Pop Gingle’s Cold War

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During its first century as a colonial entrepôt (1841-1941), Hong Kong was defined by free trade imperialism and global interconnection. Founded to anchor the opium trade between British India and Qing China, Hong Kong emerged in the late nineteenth century as the principal hub of overseas Chinese migration to and from North America and Southeast Asia. The Second World War’s brutal Japanese occupation and the Cold War seemed to spell doom for Hong Kong’s future as a center of mobility and exchange, however. The unraveling of European Asian empires, the rise in regional anti-Chinese nationalisms, and the collapse in U.S.-China relations all undermined the established commercial networks passing through the territory. In reality, Hong Kong’s fraught continuation as a Crown colony allowed it to persist as a node of unique and overlapping political possibilities and economic interactions. This article investigates early Cold War Hong Kong as an interstitial node of contested sovereignties and loyalties through the shifty figure of American restaurateur “Pop” Gingle. A charismatic and shrewd opportunist, Gingle deployed mounting U.S. regional influence as cover over his non-aligned personal empire of patronage, money, and information.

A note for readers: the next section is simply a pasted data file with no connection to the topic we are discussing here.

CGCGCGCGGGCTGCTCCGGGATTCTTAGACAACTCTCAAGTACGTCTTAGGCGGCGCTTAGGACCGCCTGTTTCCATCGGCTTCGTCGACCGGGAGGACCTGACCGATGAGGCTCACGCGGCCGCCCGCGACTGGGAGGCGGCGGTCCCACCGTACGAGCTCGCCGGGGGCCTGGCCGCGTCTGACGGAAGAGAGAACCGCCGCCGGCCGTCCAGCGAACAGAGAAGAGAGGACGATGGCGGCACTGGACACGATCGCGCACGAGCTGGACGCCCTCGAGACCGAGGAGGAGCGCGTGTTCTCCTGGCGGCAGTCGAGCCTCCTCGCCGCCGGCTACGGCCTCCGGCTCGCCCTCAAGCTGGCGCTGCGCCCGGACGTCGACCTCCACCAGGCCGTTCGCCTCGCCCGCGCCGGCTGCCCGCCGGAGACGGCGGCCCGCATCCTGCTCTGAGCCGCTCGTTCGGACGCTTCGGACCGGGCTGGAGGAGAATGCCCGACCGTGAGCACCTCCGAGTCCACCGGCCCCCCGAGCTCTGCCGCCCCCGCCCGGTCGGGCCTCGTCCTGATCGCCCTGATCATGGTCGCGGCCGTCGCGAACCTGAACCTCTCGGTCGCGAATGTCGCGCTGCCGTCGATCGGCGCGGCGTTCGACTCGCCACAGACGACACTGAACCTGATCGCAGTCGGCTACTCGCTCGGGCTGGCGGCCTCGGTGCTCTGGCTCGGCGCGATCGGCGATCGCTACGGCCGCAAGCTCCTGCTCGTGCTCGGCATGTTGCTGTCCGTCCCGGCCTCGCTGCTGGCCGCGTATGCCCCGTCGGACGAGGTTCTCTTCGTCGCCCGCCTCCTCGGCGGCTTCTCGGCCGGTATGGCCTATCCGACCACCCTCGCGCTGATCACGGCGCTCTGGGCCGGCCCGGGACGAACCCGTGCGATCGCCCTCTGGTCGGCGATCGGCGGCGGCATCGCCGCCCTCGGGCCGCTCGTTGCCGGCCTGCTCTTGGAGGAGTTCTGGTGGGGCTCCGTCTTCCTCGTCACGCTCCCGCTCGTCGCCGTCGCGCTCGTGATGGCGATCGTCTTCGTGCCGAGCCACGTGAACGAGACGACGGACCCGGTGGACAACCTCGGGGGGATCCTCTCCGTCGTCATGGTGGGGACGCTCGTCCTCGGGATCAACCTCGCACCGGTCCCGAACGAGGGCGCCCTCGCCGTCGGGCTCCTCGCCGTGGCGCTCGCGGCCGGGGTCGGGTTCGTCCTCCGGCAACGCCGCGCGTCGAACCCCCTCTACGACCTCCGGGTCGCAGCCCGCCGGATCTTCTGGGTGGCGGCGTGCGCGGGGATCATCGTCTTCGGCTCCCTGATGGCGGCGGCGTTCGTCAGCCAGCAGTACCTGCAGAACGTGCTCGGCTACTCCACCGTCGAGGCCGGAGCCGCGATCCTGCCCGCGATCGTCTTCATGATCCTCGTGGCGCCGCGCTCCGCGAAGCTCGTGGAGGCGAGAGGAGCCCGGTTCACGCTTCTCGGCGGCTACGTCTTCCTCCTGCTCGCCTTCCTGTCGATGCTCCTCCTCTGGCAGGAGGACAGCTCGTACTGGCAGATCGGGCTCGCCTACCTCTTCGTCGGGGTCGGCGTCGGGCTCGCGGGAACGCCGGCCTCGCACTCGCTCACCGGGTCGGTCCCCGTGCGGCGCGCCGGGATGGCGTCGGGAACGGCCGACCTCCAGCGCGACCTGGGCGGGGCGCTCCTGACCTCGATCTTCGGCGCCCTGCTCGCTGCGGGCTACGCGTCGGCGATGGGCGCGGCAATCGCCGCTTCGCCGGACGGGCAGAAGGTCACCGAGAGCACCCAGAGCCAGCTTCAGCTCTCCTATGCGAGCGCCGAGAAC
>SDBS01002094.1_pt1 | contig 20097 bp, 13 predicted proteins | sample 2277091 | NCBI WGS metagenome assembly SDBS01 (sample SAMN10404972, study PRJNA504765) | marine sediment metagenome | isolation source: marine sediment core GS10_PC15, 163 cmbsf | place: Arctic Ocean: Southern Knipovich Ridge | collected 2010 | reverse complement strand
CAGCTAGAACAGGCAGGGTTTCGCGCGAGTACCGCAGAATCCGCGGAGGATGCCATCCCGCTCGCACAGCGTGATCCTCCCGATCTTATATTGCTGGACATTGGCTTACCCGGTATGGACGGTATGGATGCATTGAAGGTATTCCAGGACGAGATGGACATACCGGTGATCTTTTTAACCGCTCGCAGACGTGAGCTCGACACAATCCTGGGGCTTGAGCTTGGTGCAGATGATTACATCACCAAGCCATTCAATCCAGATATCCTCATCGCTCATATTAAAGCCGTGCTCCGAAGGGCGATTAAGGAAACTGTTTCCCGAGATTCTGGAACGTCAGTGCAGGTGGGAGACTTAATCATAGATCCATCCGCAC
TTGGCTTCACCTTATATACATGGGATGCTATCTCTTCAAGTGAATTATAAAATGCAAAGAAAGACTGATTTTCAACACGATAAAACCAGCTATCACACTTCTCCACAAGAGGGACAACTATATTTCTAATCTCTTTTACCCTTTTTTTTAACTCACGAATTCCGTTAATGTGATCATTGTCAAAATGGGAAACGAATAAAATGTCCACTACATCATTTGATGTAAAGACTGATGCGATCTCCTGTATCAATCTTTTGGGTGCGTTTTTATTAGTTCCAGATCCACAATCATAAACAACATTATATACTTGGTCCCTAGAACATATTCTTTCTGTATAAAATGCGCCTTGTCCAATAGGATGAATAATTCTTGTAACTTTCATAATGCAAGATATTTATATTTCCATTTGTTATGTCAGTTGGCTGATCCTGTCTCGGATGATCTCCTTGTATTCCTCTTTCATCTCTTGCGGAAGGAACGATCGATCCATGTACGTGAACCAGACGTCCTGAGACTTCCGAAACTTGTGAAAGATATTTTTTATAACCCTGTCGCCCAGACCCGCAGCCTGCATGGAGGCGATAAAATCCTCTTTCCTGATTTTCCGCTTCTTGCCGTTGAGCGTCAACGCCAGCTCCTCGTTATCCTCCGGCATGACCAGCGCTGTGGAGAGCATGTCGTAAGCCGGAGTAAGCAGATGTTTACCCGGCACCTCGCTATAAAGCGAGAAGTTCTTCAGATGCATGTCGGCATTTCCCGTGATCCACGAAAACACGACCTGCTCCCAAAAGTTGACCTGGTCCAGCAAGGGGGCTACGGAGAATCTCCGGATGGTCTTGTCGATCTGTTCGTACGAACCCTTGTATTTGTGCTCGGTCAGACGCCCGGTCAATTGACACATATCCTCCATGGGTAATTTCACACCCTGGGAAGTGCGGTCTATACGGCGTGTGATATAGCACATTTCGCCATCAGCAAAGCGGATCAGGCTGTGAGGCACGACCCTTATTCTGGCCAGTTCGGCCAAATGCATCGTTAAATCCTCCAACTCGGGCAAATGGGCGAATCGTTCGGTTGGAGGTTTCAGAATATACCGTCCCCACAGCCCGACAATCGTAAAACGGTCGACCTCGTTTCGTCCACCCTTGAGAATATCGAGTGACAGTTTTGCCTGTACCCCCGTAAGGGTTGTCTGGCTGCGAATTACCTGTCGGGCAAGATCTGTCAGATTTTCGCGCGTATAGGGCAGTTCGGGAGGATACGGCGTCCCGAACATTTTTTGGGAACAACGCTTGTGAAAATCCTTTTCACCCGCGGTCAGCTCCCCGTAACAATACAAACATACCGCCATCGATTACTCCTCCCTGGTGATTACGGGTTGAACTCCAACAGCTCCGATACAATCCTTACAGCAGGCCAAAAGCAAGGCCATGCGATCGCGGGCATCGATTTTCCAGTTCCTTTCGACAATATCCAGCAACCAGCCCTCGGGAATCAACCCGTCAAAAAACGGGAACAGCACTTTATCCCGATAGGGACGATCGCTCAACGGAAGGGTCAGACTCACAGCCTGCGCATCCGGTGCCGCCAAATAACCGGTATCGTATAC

Original languageEnglish
Title of host publicationPacific America : histories of transoceanic crossings
Place of PublicationHonolulu
PublisherUniversity of Hawaiʻi Press
Number of pages18
ISBN (Print)9780824855765, 0824855760, 9780824881511, 0824881516
Publication statusPublished - 2017
Externally publishedYes


  • Hong Kong
  • Cold War
  • ex-patriot community
  • non-state actors
  • espionage


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